Piranhas do play a part in the film, though -- but this, too, is a disappointment. While the hungry little flesh-eating nibblers chow down on a victim at one point, an obvious bit of poetic justice never takes place that could have ended the film on a much more satisfying note. However, the ending does possess a sharp moment of irony; but it will only be picked up on by patient viewers who have absorbed background info on one of the characters -- and gotten over the fact that the film isn't about killer fish.

Outside of losing a good deal of its audience who will feel cheated by the actual contents of the film (some DVD versions go a step further and promote the film as a killer piranha picture), Gibson's movie also suffers from a slow pace and an over-reliance on padding. Still, it's logical to ascertain that the extensive scenes of shantytown villagers working and going about their lives is from the perspective of Terry, the photographer. There's also a good deal of jungle footage including numerous animals and reptiles. However, the latter isn't nearly as intrusive as the stretches of sequences showing oldsters sifting for diamonds in rivers, or digging holes in the ground backed by music that feels like the movie has suddenly transformed into one of those old middle school film strips. That the editor Thea Bentler worked on documentaries afterward speaks volumes about why chunks of PIRANHA (1972) resembles one of them.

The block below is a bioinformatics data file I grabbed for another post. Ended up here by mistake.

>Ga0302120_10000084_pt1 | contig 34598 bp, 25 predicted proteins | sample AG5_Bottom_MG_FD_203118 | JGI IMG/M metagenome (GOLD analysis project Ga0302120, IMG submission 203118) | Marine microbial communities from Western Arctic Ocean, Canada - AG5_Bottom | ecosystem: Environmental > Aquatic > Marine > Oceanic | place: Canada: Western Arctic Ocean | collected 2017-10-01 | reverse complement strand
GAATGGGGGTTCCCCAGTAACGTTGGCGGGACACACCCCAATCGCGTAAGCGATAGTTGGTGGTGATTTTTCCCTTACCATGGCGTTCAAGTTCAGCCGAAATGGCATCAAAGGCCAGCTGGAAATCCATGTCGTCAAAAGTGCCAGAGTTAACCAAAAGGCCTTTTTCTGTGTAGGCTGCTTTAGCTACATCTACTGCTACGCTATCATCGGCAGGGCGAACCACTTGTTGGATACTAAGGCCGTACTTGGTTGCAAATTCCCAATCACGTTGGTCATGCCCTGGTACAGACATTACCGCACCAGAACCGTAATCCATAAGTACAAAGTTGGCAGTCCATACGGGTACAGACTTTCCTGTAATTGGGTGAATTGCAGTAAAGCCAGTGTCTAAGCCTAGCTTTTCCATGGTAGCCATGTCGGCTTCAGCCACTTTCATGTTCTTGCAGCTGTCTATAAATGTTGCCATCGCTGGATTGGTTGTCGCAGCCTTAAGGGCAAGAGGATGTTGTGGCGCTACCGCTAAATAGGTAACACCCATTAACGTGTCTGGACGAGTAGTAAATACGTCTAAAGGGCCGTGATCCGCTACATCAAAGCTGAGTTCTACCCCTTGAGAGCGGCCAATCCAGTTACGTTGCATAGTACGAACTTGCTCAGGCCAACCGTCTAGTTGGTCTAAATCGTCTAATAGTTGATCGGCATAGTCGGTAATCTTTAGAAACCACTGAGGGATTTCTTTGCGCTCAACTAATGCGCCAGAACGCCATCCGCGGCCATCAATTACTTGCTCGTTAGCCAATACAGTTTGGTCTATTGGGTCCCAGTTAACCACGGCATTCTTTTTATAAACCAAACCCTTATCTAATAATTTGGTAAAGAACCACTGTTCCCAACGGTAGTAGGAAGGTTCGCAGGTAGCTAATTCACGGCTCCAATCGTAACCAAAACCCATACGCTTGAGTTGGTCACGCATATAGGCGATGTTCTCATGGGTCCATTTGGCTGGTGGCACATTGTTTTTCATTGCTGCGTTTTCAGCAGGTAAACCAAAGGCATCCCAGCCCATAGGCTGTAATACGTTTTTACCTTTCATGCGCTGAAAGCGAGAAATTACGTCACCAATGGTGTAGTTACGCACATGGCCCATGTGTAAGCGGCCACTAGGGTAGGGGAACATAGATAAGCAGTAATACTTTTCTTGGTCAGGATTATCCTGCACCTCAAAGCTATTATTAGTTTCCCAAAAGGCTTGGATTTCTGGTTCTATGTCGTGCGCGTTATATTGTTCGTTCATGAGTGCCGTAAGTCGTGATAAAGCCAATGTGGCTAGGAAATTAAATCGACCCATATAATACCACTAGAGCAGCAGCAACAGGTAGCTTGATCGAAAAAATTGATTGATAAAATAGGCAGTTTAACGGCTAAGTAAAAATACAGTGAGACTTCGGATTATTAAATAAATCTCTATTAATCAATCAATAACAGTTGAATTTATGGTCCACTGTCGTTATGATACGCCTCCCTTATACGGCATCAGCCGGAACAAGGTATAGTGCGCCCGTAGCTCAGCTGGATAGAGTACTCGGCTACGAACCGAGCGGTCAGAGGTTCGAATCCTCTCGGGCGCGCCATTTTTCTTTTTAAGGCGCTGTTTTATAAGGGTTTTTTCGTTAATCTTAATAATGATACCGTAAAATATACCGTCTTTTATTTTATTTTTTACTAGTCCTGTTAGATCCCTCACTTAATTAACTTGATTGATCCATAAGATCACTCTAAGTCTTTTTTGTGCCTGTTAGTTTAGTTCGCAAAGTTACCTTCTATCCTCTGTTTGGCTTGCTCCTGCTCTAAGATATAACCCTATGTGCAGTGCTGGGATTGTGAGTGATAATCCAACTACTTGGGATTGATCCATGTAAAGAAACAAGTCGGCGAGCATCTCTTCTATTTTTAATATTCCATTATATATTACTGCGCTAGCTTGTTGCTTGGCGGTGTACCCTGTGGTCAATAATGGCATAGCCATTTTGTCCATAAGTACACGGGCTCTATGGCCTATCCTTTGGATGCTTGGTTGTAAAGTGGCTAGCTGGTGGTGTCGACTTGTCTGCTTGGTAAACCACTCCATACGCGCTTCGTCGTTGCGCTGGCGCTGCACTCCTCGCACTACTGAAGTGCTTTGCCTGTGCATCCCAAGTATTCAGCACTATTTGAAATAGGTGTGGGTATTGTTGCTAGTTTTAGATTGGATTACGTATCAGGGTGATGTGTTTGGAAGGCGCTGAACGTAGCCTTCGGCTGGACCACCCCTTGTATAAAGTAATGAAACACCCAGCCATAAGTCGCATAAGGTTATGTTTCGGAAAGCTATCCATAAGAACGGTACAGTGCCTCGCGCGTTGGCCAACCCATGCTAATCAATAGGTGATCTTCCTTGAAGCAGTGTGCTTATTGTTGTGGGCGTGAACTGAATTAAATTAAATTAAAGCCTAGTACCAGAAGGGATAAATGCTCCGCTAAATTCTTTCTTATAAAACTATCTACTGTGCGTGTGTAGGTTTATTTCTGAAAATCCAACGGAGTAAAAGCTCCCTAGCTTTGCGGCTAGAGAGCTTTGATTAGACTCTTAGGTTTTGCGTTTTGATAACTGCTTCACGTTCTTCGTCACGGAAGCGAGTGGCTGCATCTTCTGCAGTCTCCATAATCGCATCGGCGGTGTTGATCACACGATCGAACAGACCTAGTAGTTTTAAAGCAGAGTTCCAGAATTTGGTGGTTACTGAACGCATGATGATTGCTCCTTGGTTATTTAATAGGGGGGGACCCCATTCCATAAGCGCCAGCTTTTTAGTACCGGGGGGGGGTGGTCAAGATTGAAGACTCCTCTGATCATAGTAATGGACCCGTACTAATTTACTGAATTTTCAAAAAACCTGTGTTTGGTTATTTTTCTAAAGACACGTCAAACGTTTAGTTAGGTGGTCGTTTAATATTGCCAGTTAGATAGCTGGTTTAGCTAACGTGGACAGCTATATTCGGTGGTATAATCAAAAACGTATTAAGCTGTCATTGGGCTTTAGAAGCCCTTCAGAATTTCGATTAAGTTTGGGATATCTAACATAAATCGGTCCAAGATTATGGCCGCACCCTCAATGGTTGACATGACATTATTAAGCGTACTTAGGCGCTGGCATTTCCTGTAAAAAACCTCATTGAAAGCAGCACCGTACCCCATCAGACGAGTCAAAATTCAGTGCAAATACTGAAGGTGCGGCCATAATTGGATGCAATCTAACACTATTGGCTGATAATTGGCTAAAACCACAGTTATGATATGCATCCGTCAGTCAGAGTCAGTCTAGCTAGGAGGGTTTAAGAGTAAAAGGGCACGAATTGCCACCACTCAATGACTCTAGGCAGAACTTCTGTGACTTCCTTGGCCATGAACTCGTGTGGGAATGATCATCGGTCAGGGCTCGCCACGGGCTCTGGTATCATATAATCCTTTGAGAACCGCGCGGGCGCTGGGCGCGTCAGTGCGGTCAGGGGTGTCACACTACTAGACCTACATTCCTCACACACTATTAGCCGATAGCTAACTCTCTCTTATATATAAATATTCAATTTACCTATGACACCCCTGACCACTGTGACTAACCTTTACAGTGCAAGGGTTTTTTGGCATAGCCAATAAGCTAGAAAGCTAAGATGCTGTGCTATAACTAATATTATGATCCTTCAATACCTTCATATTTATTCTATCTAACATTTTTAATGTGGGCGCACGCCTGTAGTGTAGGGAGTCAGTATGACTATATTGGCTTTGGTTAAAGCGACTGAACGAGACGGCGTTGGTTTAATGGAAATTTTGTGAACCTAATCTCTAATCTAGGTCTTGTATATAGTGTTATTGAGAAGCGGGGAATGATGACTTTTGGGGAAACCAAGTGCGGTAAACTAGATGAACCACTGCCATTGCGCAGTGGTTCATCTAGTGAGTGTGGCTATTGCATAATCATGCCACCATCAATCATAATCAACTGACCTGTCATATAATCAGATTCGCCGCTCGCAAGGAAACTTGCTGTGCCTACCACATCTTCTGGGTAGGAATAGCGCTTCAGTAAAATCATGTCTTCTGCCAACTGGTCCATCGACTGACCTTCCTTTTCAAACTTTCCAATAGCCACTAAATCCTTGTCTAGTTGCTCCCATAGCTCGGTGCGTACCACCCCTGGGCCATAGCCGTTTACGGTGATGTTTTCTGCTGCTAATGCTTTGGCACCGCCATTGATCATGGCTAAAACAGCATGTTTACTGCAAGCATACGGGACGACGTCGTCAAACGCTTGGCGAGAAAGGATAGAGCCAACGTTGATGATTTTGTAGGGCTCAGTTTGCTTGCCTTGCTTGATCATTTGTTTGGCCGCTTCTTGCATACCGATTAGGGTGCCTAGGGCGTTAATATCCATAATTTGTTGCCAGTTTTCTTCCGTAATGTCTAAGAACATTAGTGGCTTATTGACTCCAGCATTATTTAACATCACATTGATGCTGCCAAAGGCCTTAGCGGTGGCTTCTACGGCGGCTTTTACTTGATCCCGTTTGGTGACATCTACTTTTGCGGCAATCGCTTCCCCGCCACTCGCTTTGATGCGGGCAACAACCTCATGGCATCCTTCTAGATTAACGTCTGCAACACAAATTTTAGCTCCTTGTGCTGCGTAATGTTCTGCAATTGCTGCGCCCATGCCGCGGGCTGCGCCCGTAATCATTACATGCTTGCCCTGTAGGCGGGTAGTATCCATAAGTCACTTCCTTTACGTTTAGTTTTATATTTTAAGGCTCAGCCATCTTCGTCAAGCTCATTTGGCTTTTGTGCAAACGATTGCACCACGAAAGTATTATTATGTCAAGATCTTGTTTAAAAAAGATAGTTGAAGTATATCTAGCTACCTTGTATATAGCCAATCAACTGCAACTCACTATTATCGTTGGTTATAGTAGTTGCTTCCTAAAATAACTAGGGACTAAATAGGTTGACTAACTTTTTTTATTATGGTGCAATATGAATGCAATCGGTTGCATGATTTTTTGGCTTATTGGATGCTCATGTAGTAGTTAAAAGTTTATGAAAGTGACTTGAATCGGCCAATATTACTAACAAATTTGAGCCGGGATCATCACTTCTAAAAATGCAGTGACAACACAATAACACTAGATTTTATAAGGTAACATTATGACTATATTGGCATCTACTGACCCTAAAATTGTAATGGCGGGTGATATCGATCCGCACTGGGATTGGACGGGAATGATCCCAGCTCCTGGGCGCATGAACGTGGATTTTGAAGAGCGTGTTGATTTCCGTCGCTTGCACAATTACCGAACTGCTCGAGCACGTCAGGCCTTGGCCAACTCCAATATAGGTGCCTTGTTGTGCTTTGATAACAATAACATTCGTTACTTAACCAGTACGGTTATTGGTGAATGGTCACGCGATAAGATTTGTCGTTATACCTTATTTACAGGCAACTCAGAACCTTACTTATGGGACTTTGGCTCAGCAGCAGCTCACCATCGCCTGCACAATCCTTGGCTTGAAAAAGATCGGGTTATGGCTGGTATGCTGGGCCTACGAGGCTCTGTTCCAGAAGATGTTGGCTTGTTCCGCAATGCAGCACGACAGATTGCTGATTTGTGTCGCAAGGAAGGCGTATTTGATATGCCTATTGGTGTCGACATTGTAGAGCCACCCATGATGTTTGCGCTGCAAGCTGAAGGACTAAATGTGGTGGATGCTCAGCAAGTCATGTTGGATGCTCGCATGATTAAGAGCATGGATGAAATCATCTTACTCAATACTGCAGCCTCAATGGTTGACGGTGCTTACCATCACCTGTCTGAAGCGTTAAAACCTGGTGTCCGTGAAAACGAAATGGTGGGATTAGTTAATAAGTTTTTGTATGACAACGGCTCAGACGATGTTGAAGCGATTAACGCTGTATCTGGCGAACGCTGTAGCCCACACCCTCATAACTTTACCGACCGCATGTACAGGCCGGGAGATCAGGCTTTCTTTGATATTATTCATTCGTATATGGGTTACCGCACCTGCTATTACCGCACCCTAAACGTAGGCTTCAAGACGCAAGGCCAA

In their defense, the shots of the animals (particularly scenes of massive anacondas) do much to add a dangerous ambiance amidst the noticeably sweaty jungle surroundings. But had there been about ten minutes trimmed away, the film would flow, and move much better.


Then there's the static, occasionally clunky cinematography by a Jose Luis Andreu and Luis Jacko. There are a few choice camera touches in the first half (the camera mounts during the motorcycle chase being an example), but the creativity quickly runs out as the film progresses. Granted, there's a thick aura of local flavor, and you can almost feel the humidity coming off your TV screen, but the cameramen seem to lose their interest. It's very possible that the film began with one DP and finished with the other. 

To elaborate, take the burning of the village during the finale. It's photographed without even a modicum of ingenuity. The camera just sits there as Caribe sets fire to these rows of huts to flush out his prey. What should have been a tense sequence, is lazy and lacking excitement.

With the negatives out of the way, it's now time to focus on the few good things found in this 70s curio obscurio. These high points revolve mostly around William Smith, who carries the weight of the movie on his shoulders. Some periodic tense moments also benefit the picture, but they're not enough considering the lack of vision that cripples the movie more often than not.